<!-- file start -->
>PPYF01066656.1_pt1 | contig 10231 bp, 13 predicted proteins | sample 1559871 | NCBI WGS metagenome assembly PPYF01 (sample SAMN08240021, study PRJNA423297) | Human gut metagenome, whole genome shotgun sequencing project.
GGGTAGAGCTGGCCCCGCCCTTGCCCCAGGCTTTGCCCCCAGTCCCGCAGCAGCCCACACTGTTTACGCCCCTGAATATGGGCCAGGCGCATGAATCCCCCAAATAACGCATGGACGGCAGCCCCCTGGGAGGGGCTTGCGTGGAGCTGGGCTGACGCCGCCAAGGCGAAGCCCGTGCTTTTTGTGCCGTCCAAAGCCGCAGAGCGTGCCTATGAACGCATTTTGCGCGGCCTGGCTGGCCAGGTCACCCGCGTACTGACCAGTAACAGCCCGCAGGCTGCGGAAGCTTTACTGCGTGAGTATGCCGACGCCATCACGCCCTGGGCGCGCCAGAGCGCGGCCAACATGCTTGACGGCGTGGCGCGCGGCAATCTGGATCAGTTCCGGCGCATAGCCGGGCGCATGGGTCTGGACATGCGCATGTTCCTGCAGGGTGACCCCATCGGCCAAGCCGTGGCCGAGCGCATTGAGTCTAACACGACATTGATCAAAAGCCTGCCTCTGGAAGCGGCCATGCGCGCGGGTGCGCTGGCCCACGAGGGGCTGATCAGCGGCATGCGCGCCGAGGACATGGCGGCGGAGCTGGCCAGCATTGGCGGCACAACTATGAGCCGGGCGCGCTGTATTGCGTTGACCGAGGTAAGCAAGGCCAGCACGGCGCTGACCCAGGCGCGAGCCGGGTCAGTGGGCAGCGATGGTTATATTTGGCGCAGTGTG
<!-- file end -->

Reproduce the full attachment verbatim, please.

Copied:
>PPYF01066656.1_pt1 | contig 10231 bp, 13 predicted proteins | sample 1559871 | NCBI WGS metagenome assembly PPYF01 (sample SAMN08240021, study PRJNA423297) | Human gut metagenome, whole genome shotgun sequencing project.
GGGTAGAGCTGGCCCCGCCCTTGCCCCAGGCTTTGCCCCCAGTCCCGCAGCAGCCCACACTGTTTACGCCCCTGAATATGGGCCAGGCGCATGAATCCCCCAAATAACGCATGGACGGCAGCCCCCTGGGAGGGGCTTGCGTGGAGCTGGGCTGACGCCGCCAAGGCGAAGCCCGTGCTTTTTGTGCCGTCCAAAGCCGCAGAGCGTGCCTATGAACGCATTTTGCGCGGCCTGGCTGGCCAGGTCACCCGCGTACTGACCAGTAACAGCCCGCAGGCTGCGGAAGCTTTACTGCGTGAGTATGCCGACGCCATCACGCCCTGGGCGCGCCAGAGCGCGGCCAACATGCTTGACGGCGTGGCGCGCGGCAATCTGGATCAGTTCCGGCGCATAGCCGGGCGCATGGGTCTGGACATGCGCATGTTCCTGCAGGGTGACCCCATCGGCCAAGCCGTGGCCGAGCGCATTGAGTCTAACACGACATTGATCAAAAGCCTGCCTCTGGAAGCGGCCATGCGCGCGGGTGCGCTGGCCCACGAGGGGCTGATCAGCGGCATGCGCGCCGAGGACATGGCGGCGGAGCTGGCCAGCATTGGCGGCACAACTATGAGCCGGGCGCGCTGTATTGCGTTGACCGAGGTAAGCAAGGCCAGCACGGCGCTGACCCAGGCGCGAGCCGGGTCAGTGGGCAGCGATGGTTATATTTGGCGCAGTGTG